Labour leader Andrew Little says his party's new education policy comes down to a "question of priorities".
The Working Futures Plan is aimed at upskilling people whose jobs may become obsolete as technology develops.
Mr Little announced the policy at the party's State of the Nation address over the weekend.
"This is about dealing with an issue that is coming at us now, is going to reach its peak in the next 10-15 years, so we're getting geared to up to make sure that those people who are pushed out of jobs by new technology, and their employers, will have access to means to give them re-training," Mr Little told the Paul Henry programme this morning.
The plan, which would be phased in from 2019, is estimated to cost $265 in its first year, and $1.2 billion in total. It will cover education across a person's lifetime, though only apply to new undergraduate study and not be available for people who already have student loans and want to return to studying.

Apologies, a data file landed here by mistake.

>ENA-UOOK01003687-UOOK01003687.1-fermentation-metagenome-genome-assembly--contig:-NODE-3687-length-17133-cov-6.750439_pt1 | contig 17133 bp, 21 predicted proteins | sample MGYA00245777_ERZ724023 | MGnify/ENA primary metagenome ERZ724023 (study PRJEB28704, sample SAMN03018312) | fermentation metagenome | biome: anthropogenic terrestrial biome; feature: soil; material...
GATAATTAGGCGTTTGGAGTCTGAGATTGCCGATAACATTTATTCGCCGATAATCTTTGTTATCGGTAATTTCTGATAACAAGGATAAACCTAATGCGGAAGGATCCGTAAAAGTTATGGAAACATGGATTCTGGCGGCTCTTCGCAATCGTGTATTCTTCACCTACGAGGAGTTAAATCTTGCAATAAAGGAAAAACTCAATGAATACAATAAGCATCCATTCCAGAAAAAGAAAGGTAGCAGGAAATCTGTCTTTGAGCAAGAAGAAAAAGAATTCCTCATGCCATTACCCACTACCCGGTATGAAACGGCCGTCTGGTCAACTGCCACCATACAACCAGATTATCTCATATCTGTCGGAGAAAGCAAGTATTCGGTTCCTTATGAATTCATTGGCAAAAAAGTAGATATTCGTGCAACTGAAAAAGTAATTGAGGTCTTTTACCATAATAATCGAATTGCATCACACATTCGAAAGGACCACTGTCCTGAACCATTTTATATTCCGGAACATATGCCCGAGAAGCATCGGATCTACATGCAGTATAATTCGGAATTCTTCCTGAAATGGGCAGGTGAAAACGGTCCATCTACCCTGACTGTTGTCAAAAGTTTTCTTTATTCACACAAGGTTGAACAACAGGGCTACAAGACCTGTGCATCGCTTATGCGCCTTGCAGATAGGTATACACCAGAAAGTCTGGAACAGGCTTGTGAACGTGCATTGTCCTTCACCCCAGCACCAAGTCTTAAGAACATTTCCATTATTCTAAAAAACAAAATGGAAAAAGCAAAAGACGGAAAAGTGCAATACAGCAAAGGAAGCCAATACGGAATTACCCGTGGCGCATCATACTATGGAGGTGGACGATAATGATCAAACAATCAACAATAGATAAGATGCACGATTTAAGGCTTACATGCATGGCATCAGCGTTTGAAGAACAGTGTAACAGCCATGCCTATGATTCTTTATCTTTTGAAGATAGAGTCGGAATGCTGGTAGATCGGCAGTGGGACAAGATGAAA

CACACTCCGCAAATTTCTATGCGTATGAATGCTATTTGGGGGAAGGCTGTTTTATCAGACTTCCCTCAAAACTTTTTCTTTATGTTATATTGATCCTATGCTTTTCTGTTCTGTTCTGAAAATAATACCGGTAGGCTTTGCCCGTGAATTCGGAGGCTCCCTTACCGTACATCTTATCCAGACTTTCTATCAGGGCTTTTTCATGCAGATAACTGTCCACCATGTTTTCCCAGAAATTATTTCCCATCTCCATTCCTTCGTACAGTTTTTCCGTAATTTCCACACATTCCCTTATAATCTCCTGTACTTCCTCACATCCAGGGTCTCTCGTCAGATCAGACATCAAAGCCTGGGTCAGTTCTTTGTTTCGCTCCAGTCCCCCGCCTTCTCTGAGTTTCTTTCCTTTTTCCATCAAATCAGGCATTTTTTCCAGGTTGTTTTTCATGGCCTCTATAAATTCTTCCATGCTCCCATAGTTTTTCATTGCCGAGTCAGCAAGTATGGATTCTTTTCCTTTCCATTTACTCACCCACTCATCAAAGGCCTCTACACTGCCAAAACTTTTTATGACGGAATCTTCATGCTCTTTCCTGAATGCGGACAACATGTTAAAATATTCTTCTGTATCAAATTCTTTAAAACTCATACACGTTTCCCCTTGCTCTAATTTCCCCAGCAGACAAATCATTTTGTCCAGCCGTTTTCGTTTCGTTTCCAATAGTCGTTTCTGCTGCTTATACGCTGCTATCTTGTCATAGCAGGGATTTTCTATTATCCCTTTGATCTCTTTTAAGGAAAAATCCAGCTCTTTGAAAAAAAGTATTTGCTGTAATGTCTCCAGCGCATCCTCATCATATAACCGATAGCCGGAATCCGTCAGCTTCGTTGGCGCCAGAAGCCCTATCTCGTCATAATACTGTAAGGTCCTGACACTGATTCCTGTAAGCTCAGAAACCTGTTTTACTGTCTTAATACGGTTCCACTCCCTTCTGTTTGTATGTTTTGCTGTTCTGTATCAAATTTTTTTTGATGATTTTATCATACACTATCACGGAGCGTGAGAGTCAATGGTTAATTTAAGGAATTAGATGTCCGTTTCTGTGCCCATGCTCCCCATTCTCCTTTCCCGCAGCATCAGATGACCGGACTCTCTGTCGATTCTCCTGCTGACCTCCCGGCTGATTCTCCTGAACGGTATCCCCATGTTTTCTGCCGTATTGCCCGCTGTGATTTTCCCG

"We will have other measures to deal with people who have done post-school training," says Mr Little.
Despite claims by Tertiary Education Minister Steven Joyce saying it would cost much more than Labour's estimate, Mr Little is confident the country can afford the plan.
"I think we can, and I think if we don't the danger is of course that we have a whole bunch of people who are going to be pushed out of work, who don't have the means or access to re-training and education and that's going to be a cost itself."
He says "it comes down to a question of priorities" and there will be limits towhat people can study.
"We're very clear - it's not going to be homeopathy for pets, we're not going to be funding that sort of stuff. It will be stuff that's about making sure that people can get back into the work force or build a foundation that can lasts them for the rest of their working life. That's what this is about."